Bainbridge Island Japanese American Community

Minidoka playtime – Hisa Matsudaira (OH0050)


My memories of Minidoka are many. But most of it are children’s memories. I remember stepping out the door and you see a whole bunch of people, little kids to play with. All these island kids that we never really got to play with on the island because we lived so far apart. So you step out the door here and here they all are. I played a lot. We played Japanese things, Jintori, all these Japanese games. We played cops and robbers. We played marbles, jacks, jump-rope… all kinds of things. There probably isn’t anything I didn’t play. We played anti–over and chased around and ran and ran and ran.

Then… but I also liked to play by myself at times. I would look around and find these little anthills and get a jar and put the ants in and watch them busily building their things. Then I put the dirt in the jar and then I’d take it home and watch the ants make their homes. There were irrigation ditches around so when the time came you’d get these little jars and fill them with water and I’d catch tadpoles and I’d put the tadpoles in the jars and watch them lose their legs and their tails and turn into little frogs. Then there were these beautiful Monarch butterflies that would be fluttering around between the barracks. I’d run around chasin’ and try to catch them.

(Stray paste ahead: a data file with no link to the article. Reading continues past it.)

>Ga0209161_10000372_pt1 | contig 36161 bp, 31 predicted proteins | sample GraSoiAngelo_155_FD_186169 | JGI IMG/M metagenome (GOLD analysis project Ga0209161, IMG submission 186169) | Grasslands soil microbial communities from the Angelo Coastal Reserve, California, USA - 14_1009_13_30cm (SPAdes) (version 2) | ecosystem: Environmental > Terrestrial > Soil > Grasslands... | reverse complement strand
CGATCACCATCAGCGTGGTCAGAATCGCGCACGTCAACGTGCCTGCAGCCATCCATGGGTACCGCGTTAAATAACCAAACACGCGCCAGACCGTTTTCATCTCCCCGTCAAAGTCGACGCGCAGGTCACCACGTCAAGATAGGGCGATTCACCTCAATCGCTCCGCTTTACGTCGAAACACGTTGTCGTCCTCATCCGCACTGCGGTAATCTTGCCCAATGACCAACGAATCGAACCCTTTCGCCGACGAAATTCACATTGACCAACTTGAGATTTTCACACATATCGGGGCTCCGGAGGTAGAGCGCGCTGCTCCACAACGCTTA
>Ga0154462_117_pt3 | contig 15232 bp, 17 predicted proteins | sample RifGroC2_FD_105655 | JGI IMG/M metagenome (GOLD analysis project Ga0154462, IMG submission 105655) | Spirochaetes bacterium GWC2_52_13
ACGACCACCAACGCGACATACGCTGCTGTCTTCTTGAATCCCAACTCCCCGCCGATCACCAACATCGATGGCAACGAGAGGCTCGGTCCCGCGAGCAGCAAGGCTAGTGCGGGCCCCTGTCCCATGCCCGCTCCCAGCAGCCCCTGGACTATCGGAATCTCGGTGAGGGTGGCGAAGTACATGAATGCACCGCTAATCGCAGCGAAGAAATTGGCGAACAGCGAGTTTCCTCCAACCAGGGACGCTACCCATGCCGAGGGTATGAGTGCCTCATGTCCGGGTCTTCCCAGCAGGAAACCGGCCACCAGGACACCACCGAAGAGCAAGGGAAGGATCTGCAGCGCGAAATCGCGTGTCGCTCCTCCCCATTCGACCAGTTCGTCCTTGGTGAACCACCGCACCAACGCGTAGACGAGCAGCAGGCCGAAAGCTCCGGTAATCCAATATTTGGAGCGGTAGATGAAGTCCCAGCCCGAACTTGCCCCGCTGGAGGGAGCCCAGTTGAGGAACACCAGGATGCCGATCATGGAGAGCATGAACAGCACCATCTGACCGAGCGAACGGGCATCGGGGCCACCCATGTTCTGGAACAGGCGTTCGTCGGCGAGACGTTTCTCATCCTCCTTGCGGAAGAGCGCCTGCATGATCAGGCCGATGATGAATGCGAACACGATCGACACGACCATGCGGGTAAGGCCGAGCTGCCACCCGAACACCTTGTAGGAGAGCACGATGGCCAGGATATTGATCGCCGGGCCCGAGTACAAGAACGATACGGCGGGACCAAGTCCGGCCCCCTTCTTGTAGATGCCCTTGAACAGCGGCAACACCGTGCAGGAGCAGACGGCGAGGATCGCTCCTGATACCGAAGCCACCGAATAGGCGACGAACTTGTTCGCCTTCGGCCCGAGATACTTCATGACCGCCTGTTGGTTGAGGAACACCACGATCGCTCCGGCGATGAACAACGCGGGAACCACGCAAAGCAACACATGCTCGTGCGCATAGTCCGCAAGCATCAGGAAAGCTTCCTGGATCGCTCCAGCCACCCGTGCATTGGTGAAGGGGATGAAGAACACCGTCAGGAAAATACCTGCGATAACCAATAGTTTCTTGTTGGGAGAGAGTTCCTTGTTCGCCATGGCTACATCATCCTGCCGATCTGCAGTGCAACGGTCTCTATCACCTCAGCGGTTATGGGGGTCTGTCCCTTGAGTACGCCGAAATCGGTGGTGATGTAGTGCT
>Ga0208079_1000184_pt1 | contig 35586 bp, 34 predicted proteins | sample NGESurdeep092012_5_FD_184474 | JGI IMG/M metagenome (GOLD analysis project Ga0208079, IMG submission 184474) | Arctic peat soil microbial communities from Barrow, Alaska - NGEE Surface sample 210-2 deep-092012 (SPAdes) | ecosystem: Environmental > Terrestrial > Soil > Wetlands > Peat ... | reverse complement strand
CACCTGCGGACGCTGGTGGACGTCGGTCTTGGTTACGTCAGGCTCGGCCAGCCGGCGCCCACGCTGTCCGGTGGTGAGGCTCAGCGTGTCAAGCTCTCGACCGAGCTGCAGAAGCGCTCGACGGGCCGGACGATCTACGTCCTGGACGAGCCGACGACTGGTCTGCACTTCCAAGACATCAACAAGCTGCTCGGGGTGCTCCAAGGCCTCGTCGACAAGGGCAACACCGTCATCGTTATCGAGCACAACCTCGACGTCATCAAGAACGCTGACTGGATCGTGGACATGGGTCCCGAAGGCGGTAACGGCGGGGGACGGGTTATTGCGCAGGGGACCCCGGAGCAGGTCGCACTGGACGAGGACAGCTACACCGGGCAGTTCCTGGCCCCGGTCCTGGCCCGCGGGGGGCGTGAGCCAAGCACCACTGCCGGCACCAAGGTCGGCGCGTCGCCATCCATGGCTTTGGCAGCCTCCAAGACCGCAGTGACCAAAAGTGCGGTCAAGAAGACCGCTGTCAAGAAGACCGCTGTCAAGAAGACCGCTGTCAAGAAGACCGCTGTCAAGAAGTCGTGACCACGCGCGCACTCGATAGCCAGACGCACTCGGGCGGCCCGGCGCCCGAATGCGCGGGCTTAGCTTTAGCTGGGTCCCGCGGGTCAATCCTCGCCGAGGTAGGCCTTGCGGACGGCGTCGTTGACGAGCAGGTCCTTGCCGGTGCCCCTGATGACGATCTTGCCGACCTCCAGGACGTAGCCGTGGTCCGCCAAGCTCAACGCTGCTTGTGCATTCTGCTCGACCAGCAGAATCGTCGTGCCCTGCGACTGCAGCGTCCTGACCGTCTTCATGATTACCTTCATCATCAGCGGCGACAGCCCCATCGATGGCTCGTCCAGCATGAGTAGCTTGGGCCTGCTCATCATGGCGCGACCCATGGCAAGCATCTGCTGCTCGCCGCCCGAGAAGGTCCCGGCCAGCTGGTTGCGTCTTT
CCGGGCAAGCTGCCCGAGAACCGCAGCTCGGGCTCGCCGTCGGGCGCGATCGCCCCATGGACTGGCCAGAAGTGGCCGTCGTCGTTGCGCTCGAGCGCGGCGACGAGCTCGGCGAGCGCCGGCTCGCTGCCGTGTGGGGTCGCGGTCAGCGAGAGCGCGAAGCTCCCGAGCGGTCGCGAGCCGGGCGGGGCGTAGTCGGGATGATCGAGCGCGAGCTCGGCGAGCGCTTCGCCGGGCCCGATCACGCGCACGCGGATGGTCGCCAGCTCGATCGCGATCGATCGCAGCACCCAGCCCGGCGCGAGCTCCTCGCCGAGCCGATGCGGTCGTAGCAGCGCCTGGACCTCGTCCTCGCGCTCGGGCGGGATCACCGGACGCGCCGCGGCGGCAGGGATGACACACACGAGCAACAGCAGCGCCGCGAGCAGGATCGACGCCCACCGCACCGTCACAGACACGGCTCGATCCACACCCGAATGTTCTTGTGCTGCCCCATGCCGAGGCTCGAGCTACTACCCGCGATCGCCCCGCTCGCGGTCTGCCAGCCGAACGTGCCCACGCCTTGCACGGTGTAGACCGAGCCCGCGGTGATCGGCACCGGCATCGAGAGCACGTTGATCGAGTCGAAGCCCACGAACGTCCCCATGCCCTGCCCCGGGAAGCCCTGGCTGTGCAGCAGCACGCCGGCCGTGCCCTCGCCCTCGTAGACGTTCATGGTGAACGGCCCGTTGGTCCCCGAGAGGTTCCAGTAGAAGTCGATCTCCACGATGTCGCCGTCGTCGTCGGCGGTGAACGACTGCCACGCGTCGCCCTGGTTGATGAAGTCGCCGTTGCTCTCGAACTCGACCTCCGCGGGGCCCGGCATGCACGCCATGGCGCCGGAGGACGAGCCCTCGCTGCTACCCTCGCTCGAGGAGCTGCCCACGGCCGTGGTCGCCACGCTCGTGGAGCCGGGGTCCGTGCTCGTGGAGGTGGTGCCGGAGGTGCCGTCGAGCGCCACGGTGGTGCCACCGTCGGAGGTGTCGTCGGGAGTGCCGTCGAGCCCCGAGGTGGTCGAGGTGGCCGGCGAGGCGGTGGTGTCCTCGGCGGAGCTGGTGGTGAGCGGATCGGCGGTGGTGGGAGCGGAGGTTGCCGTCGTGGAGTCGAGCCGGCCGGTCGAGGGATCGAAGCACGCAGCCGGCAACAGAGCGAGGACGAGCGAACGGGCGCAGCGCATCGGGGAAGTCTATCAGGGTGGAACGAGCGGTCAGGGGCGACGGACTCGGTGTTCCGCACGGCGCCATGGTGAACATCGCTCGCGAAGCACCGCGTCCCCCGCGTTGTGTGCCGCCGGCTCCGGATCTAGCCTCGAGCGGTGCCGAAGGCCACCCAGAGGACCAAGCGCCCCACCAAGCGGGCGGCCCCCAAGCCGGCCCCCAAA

I’d watch them go over to the other side of the barrack. I’d run around. I’d, I’d think to myself, “Let me catch this one. Let me catch this one.” When I caught it I’d be so happy and they’re so beautiful, I’d take a pin and I’d stick it up on the wall. Isn’t that horrible? Anyway, that was, that was some of the things that I did.

Video Interview — April, 2007

Hisa Matsudaira

Hisa Hayashida Matsudaira was six years old, in kindergarten, when her family was evacuated. She is the second oldest of five children. Her father was interned in a US Department of Justice camp in Missoula, Montana when they evacuated.